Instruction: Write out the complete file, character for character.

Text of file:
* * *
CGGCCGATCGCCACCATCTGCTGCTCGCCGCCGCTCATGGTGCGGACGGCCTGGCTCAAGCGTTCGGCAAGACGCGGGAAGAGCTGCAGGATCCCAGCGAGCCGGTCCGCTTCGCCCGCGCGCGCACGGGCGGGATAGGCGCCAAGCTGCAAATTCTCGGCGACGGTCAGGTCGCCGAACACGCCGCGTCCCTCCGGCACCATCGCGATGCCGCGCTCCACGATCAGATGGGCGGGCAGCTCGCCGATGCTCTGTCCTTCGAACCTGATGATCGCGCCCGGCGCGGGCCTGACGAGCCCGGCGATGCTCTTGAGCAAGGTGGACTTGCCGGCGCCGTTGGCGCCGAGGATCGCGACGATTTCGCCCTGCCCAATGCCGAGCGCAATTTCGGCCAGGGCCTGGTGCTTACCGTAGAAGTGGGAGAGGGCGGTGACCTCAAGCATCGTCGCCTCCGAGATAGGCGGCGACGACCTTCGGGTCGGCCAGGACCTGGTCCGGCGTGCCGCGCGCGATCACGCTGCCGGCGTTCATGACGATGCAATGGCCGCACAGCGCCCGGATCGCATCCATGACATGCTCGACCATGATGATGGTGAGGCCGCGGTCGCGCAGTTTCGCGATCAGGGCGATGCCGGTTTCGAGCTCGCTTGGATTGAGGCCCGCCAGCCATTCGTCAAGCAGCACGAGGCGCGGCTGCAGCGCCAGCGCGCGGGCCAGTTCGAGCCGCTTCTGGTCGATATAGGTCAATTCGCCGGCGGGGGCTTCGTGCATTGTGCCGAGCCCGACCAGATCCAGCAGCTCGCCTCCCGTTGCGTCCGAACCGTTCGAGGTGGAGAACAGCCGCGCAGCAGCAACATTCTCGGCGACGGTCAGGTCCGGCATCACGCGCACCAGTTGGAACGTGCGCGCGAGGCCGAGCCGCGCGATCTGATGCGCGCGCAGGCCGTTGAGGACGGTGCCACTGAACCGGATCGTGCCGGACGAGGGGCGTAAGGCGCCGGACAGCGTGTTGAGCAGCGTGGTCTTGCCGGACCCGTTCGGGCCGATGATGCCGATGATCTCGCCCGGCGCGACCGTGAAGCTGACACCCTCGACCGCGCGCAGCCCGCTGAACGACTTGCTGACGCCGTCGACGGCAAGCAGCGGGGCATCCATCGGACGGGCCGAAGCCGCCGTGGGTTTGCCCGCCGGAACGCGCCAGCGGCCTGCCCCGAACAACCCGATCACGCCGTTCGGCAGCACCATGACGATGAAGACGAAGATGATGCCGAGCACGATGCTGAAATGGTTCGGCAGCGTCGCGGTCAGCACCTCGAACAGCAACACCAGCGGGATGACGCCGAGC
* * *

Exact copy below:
CGGCCGATCGCCACCATCTGCTGCTCGCCGCCGCTCATGGTGCGGACGGCCTGGCTCAAGCGTTCGGCAAGACGCGGGAAGAGCTGCAGGATCCCAGCGAGCCGGTCCGCTTCGCCCGCGCGCGCACGGGCGGGATAGGCGCCAAGCTGCAAATTCTCGGCGACGGTCAGGTCGCCGAACACGCCGCGTCCCTCCGGCACCATCGCGATGCCGCGCTCCACGATCAGATGGGCGGGCAGCTCGCCGATGCTCTGTCCTTCGAACCTGATGATCGCGCCCGGCGCGGGCCTGACGAGCCCGGCGATGCTCTTGAGCAAGGTGGACTTGCCGGCGCCGTTGGCGCCGAGGATCGCGACGATTTCGCCCTGCCCAATGCCGAGCGCAATTTCGGCCAGGGCCTGGTGCTTACCGTAGAAGTGGGAGAGGGCGGTGACCTCAAGCATCGTCGCCTCCGAGATAGGCGGCGACGACCTTCGGGTCGGCCAGGACCTGGTCCGGCGTGCCGCGCGCGATCACGCTGCCGGCGTTCATGACGATGCAATGGCCGCACAGCGCCCGGATCGCATCCATGACATGCTCGACCATGATGATGGTGAGGCCGCGGTCGCGCAGTTTCGCGATCAGGGCGATGCCGGTTTCGAGCTCGCTTGGATTGAGGCCCGCCAGCCATTCGTCAAGCAGCACGAGGCGCGGCTGCAGCGCCAGCGCGCGGGCCAGTTCGAGCCGCTTCTGGTCGATATAGGTCAATTCGCCGGCGGGGGCTTCGTGCATTGTGCCGAGCCCGACCAGATCCAGCAGCTCGCCTCCCGTTGCGTCCGAACCGTTCGAGGTGGAGAACAGCCGCGCAGCAGCAACATTCTCGGCGACGGTCAGGTCCGGCATCACGCGCACCAGTTGGAACGTGCGCGCGAGGCCGAGCCGCGCGATCTGATGCGCGCGCAGGCCGTTGAGGACGGTGCCACTGAACCGGATCGTGCCGGACGAGGGGCGTAAGGCGCCGGACAGCGTGTTGAGCAGCGTGGTCTTGCCGGACCCGTTCGGGCCGATGATGCCGATGATCTCGCCCGGCGCGACCGTGAAGCTGACACCCTCGACCGCGCGCAGCCCGCTGAACGACTTGCTGACGCCGTCGACGGCAAGCAGCGGGGCATCCATCGGACGGGCCGAAGCCGCCGTGGGTTTGCCCGCCGGAACGCGCCAGCGGCCTGCCCCGAACAACCCGATCACGCCGTTCGGCAGCACCATGACGATGAAGACGAAGATGATGCCGAGCACGATGCTGAAATGGTTCGGCAGCGTCGCGGTCAGCACCTCGAACAGCAACACCAGCGGGATGACGCCGAGC